Prospective home buyers have been undeterred by the approaching Brexit deadline, while sellers have been put off by ongoing uncertainty over UK house prices, according to Rightmove.
The price of property coming to market has seen its lowest monthly rise at this time of year since October 2008. Prices are up 0.6 per cent this month, according to the latest data from real estate platform Rightmove.
The average number of new listings each week this month was 24,539, the lowest number in October in a decade and down 13.5 per cent on last year, as potential sellers are discouraged by the approaching Brexit deadline and muted prices.
Read more: London house prices drop in August
However, properties are more likely to sell at the moment as buyer activity is remaining steady and the number of sales agreed in October is down just 0.5 per cent year on year.
The percentage of sales agreed that have fallen through so far this year is the lowest since 2015.
The “Brexit-induced paradox” means it is a good time to sell, Rightmove housing market analyst Miles Shipside said.
“Those who are ignoring the Brexit disruption have less competition from stay-away sellers, and their prospective buyers have less negotiating power, with a reduced choice of suitable alternatives,” he said.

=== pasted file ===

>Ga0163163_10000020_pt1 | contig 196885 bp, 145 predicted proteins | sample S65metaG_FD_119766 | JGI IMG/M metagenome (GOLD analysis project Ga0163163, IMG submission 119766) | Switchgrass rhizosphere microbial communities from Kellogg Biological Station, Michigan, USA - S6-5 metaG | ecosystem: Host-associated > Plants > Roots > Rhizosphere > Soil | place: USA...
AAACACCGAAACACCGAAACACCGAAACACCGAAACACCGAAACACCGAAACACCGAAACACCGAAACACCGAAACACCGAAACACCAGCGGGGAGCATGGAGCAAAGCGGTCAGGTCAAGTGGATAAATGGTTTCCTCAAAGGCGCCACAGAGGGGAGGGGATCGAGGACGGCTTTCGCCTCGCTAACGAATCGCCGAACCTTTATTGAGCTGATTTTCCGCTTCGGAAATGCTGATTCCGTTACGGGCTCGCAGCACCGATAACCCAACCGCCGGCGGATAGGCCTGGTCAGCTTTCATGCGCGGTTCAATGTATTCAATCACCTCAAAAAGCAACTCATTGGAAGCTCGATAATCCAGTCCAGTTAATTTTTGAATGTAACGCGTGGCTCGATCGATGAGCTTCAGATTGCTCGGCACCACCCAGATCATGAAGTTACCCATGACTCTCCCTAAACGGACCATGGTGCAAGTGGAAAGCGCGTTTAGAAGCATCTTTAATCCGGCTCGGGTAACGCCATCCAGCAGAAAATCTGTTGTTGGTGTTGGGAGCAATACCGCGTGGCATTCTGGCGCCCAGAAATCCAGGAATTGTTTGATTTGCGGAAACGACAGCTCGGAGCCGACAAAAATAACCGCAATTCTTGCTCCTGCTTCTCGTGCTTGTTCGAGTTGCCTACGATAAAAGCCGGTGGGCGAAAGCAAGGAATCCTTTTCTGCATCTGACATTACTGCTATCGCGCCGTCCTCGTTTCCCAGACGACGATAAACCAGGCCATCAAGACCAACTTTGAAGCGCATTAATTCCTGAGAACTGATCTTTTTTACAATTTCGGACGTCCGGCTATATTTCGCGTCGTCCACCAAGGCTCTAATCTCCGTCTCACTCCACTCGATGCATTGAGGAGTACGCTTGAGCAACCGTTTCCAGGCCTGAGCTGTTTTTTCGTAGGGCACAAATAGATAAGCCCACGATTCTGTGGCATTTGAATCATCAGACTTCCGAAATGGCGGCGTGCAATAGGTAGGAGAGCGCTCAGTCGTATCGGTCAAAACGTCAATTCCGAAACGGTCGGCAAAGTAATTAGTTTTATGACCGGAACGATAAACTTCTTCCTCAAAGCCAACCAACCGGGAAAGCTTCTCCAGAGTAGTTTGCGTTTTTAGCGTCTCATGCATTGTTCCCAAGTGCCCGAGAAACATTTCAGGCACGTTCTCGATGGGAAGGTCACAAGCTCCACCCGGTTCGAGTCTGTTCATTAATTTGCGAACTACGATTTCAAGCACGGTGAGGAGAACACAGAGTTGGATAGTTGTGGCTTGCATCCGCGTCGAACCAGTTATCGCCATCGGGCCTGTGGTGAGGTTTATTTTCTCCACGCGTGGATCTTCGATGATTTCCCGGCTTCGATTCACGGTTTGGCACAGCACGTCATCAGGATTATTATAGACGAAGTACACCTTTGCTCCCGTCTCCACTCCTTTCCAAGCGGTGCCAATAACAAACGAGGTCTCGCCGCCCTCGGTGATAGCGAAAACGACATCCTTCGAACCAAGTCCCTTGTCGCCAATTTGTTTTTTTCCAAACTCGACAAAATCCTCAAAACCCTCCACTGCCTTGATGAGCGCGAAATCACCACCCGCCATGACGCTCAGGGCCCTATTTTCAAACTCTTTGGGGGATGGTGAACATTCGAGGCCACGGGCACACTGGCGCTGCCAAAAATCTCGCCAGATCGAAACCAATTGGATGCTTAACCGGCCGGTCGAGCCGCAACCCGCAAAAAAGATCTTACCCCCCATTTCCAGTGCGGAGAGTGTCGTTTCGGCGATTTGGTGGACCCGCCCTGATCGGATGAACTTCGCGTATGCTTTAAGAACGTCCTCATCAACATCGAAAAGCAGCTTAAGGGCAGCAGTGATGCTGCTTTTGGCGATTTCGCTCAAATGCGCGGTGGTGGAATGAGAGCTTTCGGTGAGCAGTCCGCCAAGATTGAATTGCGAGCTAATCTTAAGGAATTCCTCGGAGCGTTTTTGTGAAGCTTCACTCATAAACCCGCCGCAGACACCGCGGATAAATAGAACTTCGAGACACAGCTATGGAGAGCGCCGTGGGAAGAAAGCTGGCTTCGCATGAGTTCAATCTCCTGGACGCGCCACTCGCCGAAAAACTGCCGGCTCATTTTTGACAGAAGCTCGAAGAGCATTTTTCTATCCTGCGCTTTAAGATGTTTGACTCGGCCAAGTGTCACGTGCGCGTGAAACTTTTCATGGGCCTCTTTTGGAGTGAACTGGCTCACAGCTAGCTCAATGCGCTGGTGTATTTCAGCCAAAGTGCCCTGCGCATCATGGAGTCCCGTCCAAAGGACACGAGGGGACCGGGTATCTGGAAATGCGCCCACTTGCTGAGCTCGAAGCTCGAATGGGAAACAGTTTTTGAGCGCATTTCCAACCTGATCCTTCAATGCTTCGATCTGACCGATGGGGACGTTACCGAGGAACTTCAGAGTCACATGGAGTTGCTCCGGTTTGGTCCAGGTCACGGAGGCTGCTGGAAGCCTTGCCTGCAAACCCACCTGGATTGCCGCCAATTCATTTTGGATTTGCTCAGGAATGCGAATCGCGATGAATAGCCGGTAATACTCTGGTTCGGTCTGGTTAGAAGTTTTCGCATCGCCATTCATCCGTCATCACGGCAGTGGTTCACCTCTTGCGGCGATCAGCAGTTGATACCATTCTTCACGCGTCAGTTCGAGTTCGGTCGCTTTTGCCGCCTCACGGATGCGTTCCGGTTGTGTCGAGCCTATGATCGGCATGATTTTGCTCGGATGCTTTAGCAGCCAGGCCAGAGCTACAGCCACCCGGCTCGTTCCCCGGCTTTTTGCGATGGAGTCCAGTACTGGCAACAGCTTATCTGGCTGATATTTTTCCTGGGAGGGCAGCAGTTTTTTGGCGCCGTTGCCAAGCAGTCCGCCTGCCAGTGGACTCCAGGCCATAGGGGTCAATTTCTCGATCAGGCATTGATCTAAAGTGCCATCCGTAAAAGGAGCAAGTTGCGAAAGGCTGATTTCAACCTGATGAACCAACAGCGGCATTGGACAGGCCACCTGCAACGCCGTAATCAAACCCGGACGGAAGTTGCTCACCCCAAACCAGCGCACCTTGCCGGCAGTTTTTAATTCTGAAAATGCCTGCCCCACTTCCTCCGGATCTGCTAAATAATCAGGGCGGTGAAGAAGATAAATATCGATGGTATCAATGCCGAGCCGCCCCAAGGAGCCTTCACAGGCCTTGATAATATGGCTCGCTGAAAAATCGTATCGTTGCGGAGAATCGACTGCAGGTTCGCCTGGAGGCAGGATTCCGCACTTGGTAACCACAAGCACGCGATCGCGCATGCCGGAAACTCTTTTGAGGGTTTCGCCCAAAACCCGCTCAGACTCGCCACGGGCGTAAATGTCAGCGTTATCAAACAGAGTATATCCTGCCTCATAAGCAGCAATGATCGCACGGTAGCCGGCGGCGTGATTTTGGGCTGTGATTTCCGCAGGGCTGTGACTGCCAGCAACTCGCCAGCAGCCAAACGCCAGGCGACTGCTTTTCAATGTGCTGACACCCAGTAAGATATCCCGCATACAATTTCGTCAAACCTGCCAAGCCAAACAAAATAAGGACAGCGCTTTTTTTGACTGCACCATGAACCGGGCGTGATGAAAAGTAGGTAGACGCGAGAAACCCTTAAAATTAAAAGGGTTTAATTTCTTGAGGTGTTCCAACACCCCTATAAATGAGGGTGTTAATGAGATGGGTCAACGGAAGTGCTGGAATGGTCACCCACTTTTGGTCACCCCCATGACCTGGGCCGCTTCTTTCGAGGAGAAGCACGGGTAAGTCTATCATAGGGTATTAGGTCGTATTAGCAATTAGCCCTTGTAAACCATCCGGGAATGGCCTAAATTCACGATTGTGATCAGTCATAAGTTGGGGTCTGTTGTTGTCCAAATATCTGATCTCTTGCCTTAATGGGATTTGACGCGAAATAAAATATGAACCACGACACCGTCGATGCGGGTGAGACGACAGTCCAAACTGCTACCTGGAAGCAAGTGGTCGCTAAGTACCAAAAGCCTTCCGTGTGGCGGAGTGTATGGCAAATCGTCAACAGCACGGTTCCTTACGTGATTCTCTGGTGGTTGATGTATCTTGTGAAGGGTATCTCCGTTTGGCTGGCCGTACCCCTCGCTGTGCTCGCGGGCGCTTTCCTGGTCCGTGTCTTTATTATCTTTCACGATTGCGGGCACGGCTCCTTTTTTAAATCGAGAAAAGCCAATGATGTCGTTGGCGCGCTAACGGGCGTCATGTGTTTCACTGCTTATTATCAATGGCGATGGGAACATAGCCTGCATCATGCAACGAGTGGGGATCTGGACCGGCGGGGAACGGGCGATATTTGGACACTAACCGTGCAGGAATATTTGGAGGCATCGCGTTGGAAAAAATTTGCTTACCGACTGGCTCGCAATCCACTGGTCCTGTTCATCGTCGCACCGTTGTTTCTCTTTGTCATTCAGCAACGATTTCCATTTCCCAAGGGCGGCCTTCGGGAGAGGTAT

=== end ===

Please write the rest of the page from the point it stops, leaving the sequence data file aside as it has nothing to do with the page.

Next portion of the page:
Meanwhile, Jeremy Leaf, north London estate agent and a former chairman of the Royal Institution of Chartered Surveyors (Rics), said buyers and sellers are happy to stay still for now.
“We’ve been in a price sensitive, needs-driven market for a while now where most people only move when they have to, and only if they can see real value. Many buyers and sellers are sitting on their hands,” he said.
“Dscretionary, speculative buyers have become an endangered species which helps to explain lack of the usual autumn ‘bounce’. Saturday’s vote may only reinforce the uncertainty unless the position is clarified quickly – but we’ve been there before.”
Marc von Grundherr, director of lettings and estate agent, Benham and Reeves, said: “No fireworks and no explosions across the current property landscape, and while the market is more subdued than usual, this is of course going to be the case ahead of our supposed EU exit at the end of the month.
This uncertainty has evidently caused many sellers to hesitate and sit tight however, a healthy level of sales are still transacting, and this is proof that the UK property market is yet to disappear down the Brexit abyss.”
Main image credit: Getty